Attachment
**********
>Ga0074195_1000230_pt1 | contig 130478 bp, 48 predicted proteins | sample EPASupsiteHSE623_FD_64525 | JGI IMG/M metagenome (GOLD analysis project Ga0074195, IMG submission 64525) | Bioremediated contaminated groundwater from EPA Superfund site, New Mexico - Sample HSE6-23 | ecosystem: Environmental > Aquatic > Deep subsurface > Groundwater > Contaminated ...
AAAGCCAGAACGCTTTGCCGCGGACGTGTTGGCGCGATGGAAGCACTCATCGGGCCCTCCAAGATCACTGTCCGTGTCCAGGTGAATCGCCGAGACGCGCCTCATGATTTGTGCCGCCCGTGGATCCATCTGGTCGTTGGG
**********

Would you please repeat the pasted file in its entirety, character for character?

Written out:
>Ga0074195_1000230_pt1 | contig 130478 bp, 48 predicted proteins | sample EPASupsiteHSE623_FD_64525 | JGI IMG/M metagenome (GOLD analysis project Ga0074195, IMG submission 64525) | Bioremediated contaminated groundwater from EPA Superfund site, New Mexico - Sample HSE6-23 | ecosystem: Environmental > Aquatic > Deep subsurface > Groundwater > Contaminated ...
AAAGCCAGAACGCTTTGCCGCGGACGTGTTGGCGCGATGGAAGCACTCATCGGGCCCTCCAAGATCACTGTCCGTGTCCAGGTGAATCGCCGAGACGCGCCTCATGATTTGTGCCGCCCGTGGATCCATCTGGTCGTTGGG